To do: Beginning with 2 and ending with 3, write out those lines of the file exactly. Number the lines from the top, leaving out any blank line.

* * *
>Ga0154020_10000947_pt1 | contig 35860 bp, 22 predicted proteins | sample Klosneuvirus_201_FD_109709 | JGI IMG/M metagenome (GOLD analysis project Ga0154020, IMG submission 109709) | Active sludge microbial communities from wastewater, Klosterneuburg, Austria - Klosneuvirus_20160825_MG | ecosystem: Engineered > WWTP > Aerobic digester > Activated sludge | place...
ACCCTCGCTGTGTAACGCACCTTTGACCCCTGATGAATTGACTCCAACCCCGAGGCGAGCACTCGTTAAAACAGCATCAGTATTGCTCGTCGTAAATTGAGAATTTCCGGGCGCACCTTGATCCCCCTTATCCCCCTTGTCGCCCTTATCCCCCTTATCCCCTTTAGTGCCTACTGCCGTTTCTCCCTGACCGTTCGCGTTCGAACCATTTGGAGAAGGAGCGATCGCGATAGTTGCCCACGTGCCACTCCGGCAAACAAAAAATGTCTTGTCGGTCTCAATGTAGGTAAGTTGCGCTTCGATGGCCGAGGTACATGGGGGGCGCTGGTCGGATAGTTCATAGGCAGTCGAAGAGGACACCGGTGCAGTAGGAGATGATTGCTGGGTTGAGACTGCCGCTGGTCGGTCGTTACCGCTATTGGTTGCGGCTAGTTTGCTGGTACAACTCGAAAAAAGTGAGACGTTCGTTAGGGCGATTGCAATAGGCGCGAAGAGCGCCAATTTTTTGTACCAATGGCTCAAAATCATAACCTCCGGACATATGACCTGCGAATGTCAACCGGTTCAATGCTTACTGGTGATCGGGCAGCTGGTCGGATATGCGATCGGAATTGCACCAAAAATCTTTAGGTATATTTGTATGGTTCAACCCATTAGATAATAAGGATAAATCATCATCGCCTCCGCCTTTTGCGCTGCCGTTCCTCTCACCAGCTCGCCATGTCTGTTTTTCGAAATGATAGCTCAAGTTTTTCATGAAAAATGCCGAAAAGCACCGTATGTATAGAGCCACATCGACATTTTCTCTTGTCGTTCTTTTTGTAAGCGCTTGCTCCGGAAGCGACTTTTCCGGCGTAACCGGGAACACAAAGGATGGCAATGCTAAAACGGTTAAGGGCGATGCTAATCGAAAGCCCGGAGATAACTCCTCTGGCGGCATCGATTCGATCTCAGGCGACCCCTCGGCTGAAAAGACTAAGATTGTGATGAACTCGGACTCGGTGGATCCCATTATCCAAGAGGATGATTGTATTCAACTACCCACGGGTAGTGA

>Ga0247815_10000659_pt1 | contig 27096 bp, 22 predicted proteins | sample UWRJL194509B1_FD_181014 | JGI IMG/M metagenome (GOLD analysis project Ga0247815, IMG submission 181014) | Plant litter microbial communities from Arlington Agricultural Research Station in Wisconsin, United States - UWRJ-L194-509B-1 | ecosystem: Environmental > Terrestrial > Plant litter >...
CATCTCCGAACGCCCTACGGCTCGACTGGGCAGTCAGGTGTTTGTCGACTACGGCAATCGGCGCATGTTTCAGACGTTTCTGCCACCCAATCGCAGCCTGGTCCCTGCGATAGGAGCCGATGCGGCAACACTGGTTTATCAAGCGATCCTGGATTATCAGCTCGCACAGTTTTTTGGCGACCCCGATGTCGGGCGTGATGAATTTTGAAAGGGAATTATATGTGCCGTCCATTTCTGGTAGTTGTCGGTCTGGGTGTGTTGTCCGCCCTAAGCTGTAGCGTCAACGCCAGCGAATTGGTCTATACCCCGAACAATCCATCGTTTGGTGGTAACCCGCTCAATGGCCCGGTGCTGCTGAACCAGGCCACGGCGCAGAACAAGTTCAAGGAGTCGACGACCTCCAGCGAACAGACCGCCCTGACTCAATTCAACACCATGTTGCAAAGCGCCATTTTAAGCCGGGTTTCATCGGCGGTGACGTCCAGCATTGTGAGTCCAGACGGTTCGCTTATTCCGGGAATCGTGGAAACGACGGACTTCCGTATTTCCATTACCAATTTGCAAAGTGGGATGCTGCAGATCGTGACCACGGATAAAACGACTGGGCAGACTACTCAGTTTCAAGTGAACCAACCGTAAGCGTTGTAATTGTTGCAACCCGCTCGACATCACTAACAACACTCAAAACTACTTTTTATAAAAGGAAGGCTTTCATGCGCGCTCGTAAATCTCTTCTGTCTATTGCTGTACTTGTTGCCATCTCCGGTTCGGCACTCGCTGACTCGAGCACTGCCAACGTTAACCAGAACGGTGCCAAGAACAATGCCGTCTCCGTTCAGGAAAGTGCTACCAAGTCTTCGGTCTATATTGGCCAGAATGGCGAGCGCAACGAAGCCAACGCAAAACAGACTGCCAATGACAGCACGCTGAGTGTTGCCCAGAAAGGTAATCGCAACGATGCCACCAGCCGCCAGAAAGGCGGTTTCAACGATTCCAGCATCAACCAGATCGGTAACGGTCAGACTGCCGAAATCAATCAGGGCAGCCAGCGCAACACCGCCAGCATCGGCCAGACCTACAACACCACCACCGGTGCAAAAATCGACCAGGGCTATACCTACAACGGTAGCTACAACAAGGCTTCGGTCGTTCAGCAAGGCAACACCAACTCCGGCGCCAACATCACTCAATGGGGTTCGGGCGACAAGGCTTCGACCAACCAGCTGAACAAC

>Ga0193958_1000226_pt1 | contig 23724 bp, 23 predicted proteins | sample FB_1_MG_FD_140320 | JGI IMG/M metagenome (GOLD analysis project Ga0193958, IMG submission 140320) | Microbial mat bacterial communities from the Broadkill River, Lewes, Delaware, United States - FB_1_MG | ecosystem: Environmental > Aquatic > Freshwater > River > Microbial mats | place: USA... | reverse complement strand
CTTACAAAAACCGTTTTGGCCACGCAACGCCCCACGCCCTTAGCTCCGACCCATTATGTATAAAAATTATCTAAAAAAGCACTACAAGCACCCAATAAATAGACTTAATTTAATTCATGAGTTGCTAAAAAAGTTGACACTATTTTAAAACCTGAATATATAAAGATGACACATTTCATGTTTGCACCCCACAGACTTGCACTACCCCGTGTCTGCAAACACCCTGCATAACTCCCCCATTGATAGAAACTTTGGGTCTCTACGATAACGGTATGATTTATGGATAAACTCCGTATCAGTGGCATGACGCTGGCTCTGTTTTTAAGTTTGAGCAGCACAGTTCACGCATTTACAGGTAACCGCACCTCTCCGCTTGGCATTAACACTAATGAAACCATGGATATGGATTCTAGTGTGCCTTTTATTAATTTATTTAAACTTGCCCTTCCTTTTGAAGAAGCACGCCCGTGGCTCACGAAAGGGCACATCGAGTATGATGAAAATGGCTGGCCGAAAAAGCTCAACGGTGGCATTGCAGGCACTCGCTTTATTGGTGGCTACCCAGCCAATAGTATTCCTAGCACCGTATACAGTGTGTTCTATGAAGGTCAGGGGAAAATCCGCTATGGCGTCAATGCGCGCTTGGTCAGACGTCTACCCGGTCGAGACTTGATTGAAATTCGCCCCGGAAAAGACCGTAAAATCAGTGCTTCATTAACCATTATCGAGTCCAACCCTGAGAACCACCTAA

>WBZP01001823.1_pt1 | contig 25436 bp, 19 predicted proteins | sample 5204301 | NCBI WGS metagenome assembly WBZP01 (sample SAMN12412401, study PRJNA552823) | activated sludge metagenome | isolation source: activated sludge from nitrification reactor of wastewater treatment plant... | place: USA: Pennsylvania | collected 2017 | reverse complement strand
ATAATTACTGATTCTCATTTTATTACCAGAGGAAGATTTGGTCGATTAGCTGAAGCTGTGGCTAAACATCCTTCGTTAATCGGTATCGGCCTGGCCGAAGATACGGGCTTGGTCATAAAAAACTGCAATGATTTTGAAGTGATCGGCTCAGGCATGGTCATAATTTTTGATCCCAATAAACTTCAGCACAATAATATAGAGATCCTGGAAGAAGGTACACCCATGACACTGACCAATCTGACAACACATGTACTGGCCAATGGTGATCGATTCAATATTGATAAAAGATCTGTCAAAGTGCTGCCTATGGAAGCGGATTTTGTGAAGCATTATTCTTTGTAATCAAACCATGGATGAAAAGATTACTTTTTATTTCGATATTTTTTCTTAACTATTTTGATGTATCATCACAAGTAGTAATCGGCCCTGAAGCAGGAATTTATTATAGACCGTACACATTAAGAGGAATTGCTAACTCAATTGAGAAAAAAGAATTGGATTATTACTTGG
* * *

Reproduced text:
ACCCTCGCTGTGTAACGCACCTTTGACCCCTGATGAATTGACTCCAACCCCGAGGCGAGCACTCGTTAAAACAGCATCAGTATTGCTCGTCGTAAATTGAGAATTTCCGGGCGCACCTTGATCCCCCTTATCCCCCTTGTCGCCCTTATCCCCCTTATCCCCTTTAGTGCCTACTGCCGTTTCTCCCTGACCGTTCGCGTTCGAACCATTTGGAGAAGGAGCGATCGCGATAGTTGCCCACGTGCCACTCCGGCAAACAAAAAATGTCTTGTCGGTCTCAATGTAGGTAAGTTGCGCTTCGATGGCCGAGGTACATGGGGGGCGCTGGTCGGATAGTTCATAGGCAGTCGAAGAGGACACCGGTGCAGTAGGAGATGATTGCTGGGTTGAGACTGCCGCTGGTCGGTCGTTACCGCTATTGGTTGCGGCTAGTTTGCTGGTACAACTCGAAAAAAGTGAGACGTTCGTTAGGGCGATTGCAATAGGCGCGAAGAGCGCCAATTTTTTGTACCAATGGCTCAAAATCATAACCTCCGGACATATGACCTGCGAATGTCAACCGGTTCAATGCTTACTGGTGATCGGGCAGCTGGTCGGATATGCGATCGGAATTGCACCAAAAATCTTTAGGTATATTTGTATGGTTCAACCCATTAGATAATAAGGATAAATCATCATCGCCTCCGCCTTTTGCGCTGCCGTTCCTCTCACCAGCTCGCCATGTCTGTTTTTCGAAATGATAGCTCAAGTTTTTCATGAAAAATGCCGAAAAGCACCGTATGTATAGAGCCACATCGACATTTTCTCTTGTCGTTCTTTTTGTAAGCGCTTGCTCCGGAAGCGACTTTTCCGGCGTAACCGGGAACACAAAGGATGGCAATGCTAAAACGGTTAAGGGCGATGCTAATCGAAAGCCCGGAGATAACTCCTCTGGCGGCATCGATTCGATCTCAGGCGACCCCTCGGCTGAAAAGACTAAGATTGTGATGAACTCGGACTCGGTGGATCCCATTATCCAAGAGGATGATTGTATTCAACTACCCACGGGTAGTGA

>Ga0247815_10000659_pt1 | contig 27096 bp, 22 predicted proteins | sample UWRJL194509B1_FD_181014 | JGI IMG/M metagenome (GOLD analysis project Ga0247815, IMG submission 181014) | Plant litter microbial communities from Arlington Agricultural Research Station in Wisconsin, United States - UWRJ-L194-509B-1 | ecosystem: Environmental > Terrestrial > Plant litter >...